In our last post, we laid out a way to think about your total costs associated with tech and begin to gather that information. In this post, we’re going to organize this information in a way that allows you to begin to tie those details to your organization’s profitability.
The Thing and People Spectrum
Having worked with quite a few different organizations over the years, it’s getting more difficult to know how much to spend and on which technology toolset. As you begin to understand your technology investment’s relationship to profitability, it’s helpful to think about what drives profitability for your organization. Now that you’ve spent some time in step 1 gathering information about the tools and processes you currently employ, let’s spend some time putting those things into context.
First, determine your product type. If it is a thing, you will invest more heavily around scaling the process through which that “thing” comes about. If your product is centered around the people in your organization, then the investment will tend towards the tools that scale those people.
For certain types of businesses, like manufacturing for instance, the bulk of tech spend is on automating the manufacturing process. In this type of business, profitability comes from scaling the product. If you can pump out more widgets in less time, with fewer people, that’s the formula that will lead to success. Investment in things like websites, marketing automation, and high-end personal computers is typically at the bottom of the list.
But for an engineering firm, this is almost the exact opposite. Designing something, like a dwelling or a machine that is part of a manufacturing process, is more about supplying the right people with the right tools. It’s the people that you need to scale, not necessarily the process. This means that you will be spending more on the hardware that people directly use and the software that runs on that hardware to help your engineers efficiently design. You might dump more into marketing to attract customers to the people that make up your product. In this scenario, you are selling something a bit more subjective, which requires more explanation and convincing content.
For a CPA firm, much of the technology investment is going to be in your line of business application, since the specialization of taxes, the constantly changing laws that come with it, and the overall complexity in the broad spectrum of your client base, requires a very specialized and capable set of software tools. The use of these software tools by knowledgeable and well trained (friendly) staff are the key to scaling your business and profitability.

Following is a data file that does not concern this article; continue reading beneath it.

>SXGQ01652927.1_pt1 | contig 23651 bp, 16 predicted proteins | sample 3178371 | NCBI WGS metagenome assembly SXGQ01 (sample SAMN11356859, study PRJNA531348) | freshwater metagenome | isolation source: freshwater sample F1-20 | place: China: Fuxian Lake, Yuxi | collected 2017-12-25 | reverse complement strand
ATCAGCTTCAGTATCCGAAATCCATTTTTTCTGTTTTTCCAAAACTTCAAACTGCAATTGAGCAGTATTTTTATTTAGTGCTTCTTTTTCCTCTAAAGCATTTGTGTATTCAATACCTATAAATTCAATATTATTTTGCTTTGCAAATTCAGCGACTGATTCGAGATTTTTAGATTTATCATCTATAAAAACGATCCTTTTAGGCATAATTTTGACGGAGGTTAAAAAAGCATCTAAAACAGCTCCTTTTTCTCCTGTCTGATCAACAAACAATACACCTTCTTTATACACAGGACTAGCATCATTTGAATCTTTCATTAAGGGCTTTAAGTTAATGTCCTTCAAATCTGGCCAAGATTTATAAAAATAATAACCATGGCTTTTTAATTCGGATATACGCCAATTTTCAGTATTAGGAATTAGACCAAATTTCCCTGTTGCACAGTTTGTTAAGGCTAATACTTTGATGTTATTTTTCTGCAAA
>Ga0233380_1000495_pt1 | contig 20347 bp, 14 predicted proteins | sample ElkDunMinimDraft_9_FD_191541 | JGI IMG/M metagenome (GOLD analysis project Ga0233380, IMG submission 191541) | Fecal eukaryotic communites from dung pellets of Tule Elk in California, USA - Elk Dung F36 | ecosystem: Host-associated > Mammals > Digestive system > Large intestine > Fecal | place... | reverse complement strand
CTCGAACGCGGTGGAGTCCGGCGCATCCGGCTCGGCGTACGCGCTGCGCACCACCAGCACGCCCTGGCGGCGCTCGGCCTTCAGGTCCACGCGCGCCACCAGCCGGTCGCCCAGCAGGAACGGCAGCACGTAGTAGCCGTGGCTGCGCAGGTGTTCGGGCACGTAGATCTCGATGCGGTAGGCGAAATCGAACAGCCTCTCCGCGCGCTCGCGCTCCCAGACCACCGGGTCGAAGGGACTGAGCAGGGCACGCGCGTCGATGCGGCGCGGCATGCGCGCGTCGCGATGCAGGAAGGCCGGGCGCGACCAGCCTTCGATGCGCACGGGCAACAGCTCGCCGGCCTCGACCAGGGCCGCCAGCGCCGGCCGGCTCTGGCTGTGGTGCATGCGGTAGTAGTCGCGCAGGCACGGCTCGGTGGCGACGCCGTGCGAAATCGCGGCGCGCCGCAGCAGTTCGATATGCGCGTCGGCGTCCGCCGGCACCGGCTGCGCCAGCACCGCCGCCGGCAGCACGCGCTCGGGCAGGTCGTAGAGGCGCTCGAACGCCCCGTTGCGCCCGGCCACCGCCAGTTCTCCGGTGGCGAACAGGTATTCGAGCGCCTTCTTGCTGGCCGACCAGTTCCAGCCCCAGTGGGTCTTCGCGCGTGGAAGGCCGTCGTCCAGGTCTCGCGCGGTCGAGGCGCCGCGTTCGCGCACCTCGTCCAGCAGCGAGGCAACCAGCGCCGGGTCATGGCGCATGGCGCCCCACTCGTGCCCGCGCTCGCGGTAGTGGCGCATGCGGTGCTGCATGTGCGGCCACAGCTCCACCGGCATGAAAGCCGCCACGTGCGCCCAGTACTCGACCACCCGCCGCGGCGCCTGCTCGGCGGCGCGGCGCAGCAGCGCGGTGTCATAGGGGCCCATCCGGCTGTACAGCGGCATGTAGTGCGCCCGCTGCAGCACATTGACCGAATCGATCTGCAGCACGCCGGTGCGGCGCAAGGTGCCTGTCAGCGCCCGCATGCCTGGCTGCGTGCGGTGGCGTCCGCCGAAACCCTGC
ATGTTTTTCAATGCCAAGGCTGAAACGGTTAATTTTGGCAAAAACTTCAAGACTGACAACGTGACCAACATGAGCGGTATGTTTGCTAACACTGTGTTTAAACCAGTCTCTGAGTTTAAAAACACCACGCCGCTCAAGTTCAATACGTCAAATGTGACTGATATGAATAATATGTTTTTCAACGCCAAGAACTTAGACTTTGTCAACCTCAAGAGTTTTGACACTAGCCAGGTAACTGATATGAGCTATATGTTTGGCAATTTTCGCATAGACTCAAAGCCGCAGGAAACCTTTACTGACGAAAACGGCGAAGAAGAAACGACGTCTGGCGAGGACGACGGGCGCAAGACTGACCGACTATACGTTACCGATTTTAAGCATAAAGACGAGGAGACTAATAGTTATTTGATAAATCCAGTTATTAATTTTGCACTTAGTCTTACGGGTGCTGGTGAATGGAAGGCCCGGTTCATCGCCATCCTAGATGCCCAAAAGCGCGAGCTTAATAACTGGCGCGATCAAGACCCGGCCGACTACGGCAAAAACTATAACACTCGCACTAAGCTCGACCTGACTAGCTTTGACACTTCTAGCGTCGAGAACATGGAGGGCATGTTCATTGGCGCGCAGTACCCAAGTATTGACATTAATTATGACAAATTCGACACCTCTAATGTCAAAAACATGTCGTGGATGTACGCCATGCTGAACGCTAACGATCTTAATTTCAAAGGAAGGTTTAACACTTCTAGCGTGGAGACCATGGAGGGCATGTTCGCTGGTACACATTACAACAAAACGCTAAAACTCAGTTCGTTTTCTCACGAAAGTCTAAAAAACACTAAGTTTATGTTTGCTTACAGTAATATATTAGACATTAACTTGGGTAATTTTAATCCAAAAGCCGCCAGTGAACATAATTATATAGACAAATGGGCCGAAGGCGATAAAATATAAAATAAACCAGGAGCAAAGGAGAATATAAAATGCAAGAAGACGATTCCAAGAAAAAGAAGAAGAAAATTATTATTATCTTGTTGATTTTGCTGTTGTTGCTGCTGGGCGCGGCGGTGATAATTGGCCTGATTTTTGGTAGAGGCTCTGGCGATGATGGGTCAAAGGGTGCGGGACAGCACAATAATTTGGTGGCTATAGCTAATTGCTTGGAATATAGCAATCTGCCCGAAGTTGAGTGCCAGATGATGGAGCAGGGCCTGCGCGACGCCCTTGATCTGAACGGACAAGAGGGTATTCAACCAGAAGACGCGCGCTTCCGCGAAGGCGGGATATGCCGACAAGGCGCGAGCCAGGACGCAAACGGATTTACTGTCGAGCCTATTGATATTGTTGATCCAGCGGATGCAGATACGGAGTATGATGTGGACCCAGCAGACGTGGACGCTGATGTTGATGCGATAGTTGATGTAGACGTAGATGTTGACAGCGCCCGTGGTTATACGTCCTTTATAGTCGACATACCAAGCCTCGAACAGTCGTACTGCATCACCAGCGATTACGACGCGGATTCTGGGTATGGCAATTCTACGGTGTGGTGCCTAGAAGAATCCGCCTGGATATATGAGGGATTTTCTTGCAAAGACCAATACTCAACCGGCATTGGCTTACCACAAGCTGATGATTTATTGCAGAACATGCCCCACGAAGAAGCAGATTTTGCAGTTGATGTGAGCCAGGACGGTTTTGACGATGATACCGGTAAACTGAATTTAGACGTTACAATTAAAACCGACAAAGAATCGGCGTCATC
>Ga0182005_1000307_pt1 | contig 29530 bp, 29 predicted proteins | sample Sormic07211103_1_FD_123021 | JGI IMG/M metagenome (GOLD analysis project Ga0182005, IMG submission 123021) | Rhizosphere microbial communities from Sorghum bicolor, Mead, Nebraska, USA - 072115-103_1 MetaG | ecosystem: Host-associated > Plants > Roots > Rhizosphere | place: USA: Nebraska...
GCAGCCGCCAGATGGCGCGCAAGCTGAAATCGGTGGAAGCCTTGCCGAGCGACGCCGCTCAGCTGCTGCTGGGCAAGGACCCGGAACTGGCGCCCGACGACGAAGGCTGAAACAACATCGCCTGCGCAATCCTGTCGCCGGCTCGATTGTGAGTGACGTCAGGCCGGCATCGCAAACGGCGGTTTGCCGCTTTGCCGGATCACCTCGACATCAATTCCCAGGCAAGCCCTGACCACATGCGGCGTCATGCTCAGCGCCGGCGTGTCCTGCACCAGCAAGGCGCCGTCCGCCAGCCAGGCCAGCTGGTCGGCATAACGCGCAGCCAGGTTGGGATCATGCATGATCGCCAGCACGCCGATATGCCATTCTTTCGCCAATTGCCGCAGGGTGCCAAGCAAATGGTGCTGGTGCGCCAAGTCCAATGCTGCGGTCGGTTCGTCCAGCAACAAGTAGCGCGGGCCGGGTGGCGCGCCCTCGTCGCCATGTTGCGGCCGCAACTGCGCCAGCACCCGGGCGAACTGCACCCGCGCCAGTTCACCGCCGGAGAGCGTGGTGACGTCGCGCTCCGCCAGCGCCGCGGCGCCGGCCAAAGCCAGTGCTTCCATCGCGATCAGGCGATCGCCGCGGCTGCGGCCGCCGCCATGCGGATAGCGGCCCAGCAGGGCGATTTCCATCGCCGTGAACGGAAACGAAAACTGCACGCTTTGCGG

For a coffee shop, or another small retail environment, much of the technology spend is going to be on your point of sale and infrastructure to service your clients. For example, wireless and internet speed are key ingredients, along with your drinks and eats, to a good customer experience while people visit your establishment. Marketing will be important, but more important is the hospitality that one receives when they enter your doors. The experience isn’t just about being able to order the favorite cup of coffee from a phone while on the way to your shop (which is essential), it’s also about the experience when they take that first step through the door. Is the coffee ready? Are they noticed when they walk in the door? Do they get an instant feeling of home comfort, as the smell, sights, and sounds welcome them in? And can they work on their blog, stream their training course, or search for jobs while sipping on that fresh cup of java?
For a non-profit focused on growing a network of organizations around a cause and then supporting their needs, the technology spend is going to be on mobile infrastructure. Reliable laptops, cellular service for internet, and hosting operations to provide the supporting services that your network requires to be successful. Your profitability comes from growing your network through replicating a set of tools and processes around a common or shared goal. Having people with the toolset and knowledge to teach and support your constituents is where success lies.
There are countless types of organizations with technology needs that span a spectrum book-ended by product and people. The trick is figuring out, at any given moment, where your organization falls within the spectrum and then making sure the investment in your technology toolset is aligned to drive the greatest profitability. Building a framework that ties the cost to profitability so you can quickly re-evaluate your investment on a regular basis is absolutely essential to maximizing your organization’s profitability.
Once you’ve taken some time to understand where your product sits on the spectrum between the things and the people, the next step is to try to understand if our technology investment is helping us maximize our potential profitability. This is going to be a bit tougher, but well worth the effort.
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